The array itself has horizontal connections that wrap around the edge of the board. These connectors are structured similarly to the vertical connectors. These connectors also support daughter cards for peripheral I/O.
The partial torus arrangement allows computations to be easily relocated to any site in the array. This flexibility facilitates the mix and match of various computations across the array. As stated above, the torus may be extended in one dimension to form a 4×4 N torus using N boards. Each element in the array has a wide communication channel to its four nearest neighbors. The right edge of the rightmost chip talks to the left edge of the leftmost chip in the array, forming the torus in the horizontal direction. All communication channels in the array are between the four nearest neighbors of each element. The communication channels consist of 26-30 array pins plus 8 pairs of “superpins” described later. These connections are capable of communicating at 25-50 MHz, implying a direct communication speed of roughly 100-200 MB/sec between each adjacent pair of 16 computing elements.
In one embodiment, the computing elements are field programmable gate arrays (FPGA). Illustrative FPGAs used in one embodiment of the present invention are Xilinx XC4025. The Xilinx XC4000 series of FPGAs can be used, including the XC4000, XC4000A, XC4000D, XC4000H, XC4000E, XC4000EX, XC4000L, and XC4000XL. Particular FPGAs include the Xilinx XC4005H, XC4025, and Xilinx 4028EX.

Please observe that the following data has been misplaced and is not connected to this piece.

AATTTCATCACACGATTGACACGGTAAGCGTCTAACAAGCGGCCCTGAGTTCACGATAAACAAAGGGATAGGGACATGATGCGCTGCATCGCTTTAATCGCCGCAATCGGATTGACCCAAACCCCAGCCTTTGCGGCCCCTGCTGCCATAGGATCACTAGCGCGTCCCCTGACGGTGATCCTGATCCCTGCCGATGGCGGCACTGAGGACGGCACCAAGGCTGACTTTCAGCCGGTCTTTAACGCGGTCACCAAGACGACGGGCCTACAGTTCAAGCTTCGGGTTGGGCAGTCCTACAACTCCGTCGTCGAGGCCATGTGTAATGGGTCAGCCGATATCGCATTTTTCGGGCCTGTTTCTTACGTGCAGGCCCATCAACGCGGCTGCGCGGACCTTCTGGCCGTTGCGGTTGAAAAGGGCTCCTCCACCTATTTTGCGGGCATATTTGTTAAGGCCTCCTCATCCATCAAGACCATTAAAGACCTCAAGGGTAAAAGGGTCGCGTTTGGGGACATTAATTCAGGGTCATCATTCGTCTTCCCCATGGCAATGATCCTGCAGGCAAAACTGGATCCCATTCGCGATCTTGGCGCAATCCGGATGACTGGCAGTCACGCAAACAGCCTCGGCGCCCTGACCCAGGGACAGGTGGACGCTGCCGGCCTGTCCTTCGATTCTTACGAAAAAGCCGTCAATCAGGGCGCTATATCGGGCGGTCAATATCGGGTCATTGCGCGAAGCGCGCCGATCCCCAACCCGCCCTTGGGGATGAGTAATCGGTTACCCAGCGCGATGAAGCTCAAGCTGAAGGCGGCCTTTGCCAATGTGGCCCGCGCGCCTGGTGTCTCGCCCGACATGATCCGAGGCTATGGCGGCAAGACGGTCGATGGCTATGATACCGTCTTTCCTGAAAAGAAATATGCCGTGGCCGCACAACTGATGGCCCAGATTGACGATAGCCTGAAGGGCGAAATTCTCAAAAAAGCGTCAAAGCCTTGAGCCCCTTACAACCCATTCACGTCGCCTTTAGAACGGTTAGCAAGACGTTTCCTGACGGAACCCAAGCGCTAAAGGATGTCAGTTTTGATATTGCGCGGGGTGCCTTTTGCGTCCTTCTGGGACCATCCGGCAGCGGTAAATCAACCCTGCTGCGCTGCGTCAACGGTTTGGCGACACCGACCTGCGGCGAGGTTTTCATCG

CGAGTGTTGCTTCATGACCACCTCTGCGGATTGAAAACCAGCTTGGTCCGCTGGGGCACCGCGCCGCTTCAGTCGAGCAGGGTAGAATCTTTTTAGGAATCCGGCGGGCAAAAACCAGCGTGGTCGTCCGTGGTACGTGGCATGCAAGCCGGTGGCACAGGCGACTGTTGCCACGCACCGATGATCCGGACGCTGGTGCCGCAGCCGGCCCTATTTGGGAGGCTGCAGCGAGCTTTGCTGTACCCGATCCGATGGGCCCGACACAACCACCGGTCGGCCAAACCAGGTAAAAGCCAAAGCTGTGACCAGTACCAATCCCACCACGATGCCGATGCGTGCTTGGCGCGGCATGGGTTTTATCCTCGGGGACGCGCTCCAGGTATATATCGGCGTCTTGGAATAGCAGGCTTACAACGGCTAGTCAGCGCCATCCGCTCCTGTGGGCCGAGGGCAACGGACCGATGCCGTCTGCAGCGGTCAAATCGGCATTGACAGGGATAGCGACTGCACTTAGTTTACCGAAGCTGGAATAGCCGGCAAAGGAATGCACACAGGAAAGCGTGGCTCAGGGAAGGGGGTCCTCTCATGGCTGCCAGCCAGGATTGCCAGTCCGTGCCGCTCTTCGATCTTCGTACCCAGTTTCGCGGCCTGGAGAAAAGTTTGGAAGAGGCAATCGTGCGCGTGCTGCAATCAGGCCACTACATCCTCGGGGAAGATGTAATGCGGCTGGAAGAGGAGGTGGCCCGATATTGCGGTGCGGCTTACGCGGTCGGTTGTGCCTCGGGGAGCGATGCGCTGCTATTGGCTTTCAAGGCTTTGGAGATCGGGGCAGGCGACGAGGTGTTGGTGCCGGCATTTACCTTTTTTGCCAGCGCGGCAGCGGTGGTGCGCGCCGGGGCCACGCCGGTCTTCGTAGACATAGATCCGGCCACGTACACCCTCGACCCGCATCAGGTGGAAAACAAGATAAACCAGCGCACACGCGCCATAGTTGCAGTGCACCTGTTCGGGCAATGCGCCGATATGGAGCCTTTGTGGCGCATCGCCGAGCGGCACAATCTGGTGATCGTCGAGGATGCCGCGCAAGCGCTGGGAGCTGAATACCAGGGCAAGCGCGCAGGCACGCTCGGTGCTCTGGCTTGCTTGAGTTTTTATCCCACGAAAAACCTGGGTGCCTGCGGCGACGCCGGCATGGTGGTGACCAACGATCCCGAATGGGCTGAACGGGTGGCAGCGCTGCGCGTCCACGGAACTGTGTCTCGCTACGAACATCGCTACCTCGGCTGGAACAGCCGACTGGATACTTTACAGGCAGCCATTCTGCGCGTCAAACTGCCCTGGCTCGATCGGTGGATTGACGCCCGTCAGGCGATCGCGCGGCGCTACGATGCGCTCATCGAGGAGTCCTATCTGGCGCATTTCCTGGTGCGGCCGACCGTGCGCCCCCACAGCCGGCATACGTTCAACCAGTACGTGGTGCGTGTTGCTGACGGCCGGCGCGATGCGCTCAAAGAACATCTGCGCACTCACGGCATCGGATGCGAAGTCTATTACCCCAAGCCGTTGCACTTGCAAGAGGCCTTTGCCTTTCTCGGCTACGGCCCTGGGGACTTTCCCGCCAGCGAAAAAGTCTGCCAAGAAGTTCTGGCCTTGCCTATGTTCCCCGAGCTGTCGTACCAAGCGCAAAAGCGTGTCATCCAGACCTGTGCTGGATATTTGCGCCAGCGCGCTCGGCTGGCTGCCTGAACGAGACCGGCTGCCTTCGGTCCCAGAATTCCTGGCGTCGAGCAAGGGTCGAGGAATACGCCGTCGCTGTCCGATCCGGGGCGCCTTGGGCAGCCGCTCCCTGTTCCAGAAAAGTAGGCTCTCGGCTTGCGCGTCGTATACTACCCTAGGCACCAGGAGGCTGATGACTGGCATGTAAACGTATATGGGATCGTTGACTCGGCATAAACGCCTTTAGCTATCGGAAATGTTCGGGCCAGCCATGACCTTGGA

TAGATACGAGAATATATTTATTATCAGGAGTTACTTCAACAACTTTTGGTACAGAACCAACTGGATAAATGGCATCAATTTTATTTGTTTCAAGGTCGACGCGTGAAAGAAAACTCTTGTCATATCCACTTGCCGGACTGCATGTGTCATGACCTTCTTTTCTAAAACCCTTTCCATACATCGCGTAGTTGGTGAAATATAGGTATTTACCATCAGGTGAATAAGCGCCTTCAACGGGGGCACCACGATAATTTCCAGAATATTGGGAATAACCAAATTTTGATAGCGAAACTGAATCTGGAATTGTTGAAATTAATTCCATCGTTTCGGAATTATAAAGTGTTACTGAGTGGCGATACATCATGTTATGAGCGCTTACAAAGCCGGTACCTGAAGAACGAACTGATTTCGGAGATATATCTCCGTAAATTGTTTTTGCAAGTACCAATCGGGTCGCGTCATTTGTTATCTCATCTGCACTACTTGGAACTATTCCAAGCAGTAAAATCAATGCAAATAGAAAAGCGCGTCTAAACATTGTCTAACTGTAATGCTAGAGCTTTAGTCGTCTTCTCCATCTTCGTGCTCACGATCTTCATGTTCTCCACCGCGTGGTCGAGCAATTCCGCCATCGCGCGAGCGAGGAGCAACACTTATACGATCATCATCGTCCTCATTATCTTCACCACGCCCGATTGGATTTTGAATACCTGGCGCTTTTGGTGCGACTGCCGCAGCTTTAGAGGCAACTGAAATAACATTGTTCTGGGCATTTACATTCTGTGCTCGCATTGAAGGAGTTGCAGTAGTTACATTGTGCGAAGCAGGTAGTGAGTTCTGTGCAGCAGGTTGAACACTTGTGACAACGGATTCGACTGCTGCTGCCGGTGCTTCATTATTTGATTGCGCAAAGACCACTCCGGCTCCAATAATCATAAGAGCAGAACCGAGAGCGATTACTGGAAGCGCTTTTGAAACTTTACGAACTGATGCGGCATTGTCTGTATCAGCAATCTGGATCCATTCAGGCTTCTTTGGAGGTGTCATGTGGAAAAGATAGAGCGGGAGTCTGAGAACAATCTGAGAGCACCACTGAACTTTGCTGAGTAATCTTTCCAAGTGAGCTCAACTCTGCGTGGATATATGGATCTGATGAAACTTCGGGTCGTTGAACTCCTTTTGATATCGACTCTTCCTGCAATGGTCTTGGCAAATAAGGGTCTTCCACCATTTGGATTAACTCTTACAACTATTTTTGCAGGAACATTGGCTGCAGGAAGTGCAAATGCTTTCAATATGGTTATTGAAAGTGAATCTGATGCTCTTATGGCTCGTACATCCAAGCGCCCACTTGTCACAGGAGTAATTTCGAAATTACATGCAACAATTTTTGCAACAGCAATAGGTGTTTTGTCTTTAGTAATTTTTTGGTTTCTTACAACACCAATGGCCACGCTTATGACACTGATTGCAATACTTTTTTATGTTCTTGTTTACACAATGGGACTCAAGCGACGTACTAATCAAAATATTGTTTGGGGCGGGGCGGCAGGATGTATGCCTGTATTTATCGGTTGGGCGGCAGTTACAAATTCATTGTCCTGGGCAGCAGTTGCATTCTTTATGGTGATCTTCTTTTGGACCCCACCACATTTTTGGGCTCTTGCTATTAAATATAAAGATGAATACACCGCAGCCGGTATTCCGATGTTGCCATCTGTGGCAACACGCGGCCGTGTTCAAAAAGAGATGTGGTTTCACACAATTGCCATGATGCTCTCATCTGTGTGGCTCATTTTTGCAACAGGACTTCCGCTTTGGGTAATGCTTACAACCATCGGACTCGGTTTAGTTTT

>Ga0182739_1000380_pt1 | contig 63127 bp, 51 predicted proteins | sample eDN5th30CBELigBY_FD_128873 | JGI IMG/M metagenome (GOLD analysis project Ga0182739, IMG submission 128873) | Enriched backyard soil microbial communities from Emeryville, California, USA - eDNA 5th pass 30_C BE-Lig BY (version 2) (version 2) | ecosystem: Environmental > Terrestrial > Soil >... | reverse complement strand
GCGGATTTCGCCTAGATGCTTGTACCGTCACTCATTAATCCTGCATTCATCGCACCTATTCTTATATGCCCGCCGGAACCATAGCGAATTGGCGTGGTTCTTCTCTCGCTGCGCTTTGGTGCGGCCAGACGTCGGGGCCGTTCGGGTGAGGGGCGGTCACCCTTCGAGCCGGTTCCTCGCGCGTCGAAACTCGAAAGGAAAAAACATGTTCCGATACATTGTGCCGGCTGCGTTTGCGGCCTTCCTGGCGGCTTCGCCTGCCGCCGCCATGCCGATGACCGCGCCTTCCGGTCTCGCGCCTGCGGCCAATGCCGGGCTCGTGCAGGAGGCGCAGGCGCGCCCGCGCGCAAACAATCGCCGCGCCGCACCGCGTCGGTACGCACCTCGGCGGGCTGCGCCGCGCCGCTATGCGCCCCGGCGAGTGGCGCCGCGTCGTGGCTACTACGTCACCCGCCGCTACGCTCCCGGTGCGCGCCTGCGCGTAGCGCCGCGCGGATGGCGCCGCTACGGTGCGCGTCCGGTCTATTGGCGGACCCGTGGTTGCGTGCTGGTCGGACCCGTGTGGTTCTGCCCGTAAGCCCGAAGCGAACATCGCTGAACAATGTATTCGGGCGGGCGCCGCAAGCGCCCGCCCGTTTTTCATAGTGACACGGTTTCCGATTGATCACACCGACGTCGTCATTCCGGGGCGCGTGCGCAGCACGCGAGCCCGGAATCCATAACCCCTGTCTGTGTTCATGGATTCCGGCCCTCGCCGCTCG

A brief general description of the XC4025 FPGA will be provided. Each array computing element consists of a 240-pin Xilinx chip and a 1 MB×8 bit static RAM (SRAM). The array board populated with Xilinx XC4025 elements contains approximately 440,000 configurable gates, and is capable of performing computationally-intensive tasks such as video convolution or stereo disparity algorithms. The Xilinx XC4025 FPGA consists of 1024 configurable logic blocks (CLBs). Each CLB can implement 32 bits of asynchronous SRAM, or a small amount of general Boolean logic, and two strobed registers. On the periphery of the chip, unstrobed I/O registers are provided. An alternative to the XC4025 is the XC4005H. This is a relatively low-cost version of the array board with 120,000 configurable gates. The XC4005H devices have high-power 24 mA drive circuits, but are missing the input/output flip/flops of the standard XC4000 series. Internal flip/flops in the FPGA array are used instead for the pipelining operations between chips. Three additional FPGAs, the Xilinx 4013 FPGAs, are used for clock distribution, data distribution, and PCI bus interface. The PCI interface unit is rotated 90 degrees from the Xilinx standard. Details of these and other Xilinx FPGAs can be obtained through their publicly available data sheets, which are incorporated herein by reference.